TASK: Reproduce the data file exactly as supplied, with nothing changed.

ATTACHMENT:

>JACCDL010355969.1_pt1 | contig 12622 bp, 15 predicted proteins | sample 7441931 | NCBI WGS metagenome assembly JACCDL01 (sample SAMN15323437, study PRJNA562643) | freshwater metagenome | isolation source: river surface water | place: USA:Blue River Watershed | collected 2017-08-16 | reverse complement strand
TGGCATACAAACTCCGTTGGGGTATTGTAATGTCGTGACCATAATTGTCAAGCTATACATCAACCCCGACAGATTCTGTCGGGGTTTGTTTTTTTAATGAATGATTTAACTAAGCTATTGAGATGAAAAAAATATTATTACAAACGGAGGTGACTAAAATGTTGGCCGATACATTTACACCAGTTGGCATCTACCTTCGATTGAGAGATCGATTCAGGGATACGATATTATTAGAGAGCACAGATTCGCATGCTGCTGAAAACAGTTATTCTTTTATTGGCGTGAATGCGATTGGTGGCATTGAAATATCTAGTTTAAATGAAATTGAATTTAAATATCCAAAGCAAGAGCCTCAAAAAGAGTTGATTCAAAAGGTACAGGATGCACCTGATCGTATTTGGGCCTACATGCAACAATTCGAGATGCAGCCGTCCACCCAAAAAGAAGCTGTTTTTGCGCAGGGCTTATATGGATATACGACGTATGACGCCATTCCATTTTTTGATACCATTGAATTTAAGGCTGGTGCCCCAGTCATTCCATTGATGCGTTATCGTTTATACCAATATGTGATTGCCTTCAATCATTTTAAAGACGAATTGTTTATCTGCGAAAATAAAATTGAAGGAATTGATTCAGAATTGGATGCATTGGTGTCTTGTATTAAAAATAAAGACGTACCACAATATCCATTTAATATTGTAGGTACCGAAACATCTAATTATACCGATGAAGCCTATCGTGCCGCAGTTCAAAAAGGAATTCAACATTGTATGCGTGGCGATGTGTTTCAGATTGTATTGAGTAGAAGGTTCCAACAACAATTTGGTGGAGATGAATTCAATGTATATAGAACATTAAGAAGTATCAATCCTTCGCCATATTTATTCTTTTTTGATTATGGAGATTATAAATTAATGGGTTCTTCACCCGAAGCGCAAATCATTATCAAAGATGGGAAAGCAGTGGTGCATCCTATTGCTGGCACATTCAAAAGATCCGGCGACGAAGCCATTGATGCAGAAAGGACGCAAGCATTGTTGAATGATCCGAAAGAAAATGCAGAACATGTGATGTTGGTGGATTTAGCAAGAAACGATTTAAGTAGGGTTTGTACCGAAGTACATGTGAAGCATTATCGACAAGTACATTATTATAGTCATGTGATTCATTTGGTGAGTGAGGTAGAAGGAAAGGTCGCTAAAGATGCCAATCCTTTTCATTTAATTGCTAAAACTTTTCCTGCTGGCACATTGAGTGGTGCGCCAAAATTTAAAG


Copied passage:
>JACCDL010355969.1_pt1 | contig 12622 bp, 15 predicted proteins | sample 7441931 | NCBI WGS metagenome assembly JACCDL01 (sample SAMN15323437, study PRJNA562643) | freshwater metagenome | isolation source: river surface water | place: USA:Blue River Watershed | collected 2017-08-16 | reverse complement strand
TGGCATACAAACTCCGTTGGGGTATTGTAATGTCGTGACCATAATTGTCAAGCTATACATCAACCCCGACAGATTCTGTCGGGGTTTGTTTTTTTAATGAATGATTTAACTAAGCTATTGAGATGAAAAAAATATTATTACAAACGGAGGTGACTAAAATGTTGGCCGATACATTTACACCAGTTGGCATCTACCTTCGATTGAGAGATCGATTCAGGGATACGATATTATTAGAGAGCACAGATTCGCATGCTGCTGAAAACAGTTATTCTTTTATTGGCGTGAATGCGATTGGTGGCATTGAAATATCTAGTTTAAATGAAATTGAATTTAAATATCCAAAGCAAGAGCCTCAAAAAGAGTTGATTCAAAAGGTACAGGATGCACCTGATCGTATTTGGGCCTACATGCAACAATTCGAGATGCAGCCGTCCACCCAAAAAGAAGCTGTTTTTGCGCAGGGCTTATATGGATATACGACGTATGACGCCATTCCATTTTTTGATACCATTGAATTTAAGGCTGGTGCCCCAGTCATTCCATTGATGCGTTATCGTTTATACCAATATGTGATTGCCTTCAATCATTTTAAAGACGAATTGTTTATCTGCGAAAATAAAATTGAAGGAATTGATTCAGAATTGGATGCATTGGTGTCTTGTATTAAAAATAAAGACGTACCACAATATCCATTTAATATTGTAGGTACCGAAACATCTAATTATACCGATGAAGCCTATCGTGCCGCAGTTCAAAAAGGAATTCAACATTGTATGCGTGGCGATGTGTTTCAGATTGTATTGAGTAGAAGGTTCCAACAACAATTTGGTGGAGATGAATTCAATGTATATAGAACATTAAGAAGTATCAATCCTTCGCCATATTTATTCTTTTTTGATTATGGAGATTATAAATTAATGGGTTCTTCACCCGAAGCGCAAATCATTATCAAAGATGGGAAAGCAGTGGTGCATCCTATTGCTGGCACATTCAAAAGATCCGGCGACGAAGCCATTGATGCAGAAAGGACGCAAGCATTGTTGAATGATCCGAAAGAAAATGCAGAACATGTGATGTTGGTGGATTTAGCAAGAAACGATTTAAGTAGGGTTTGTACCGAAGTACATGTGAAGCATTATCGACAAGTACATTATTATAGTCATGTGATTCATTTGGTGAGTGAGGTAGAAGGAAAGGTCGCTAAAGATGCCAATCCTTTTCATTTAATTGCTAAAACTTTTCCTGCTGGCACATTGAGTGGTGCGCCAAAATTTAAAG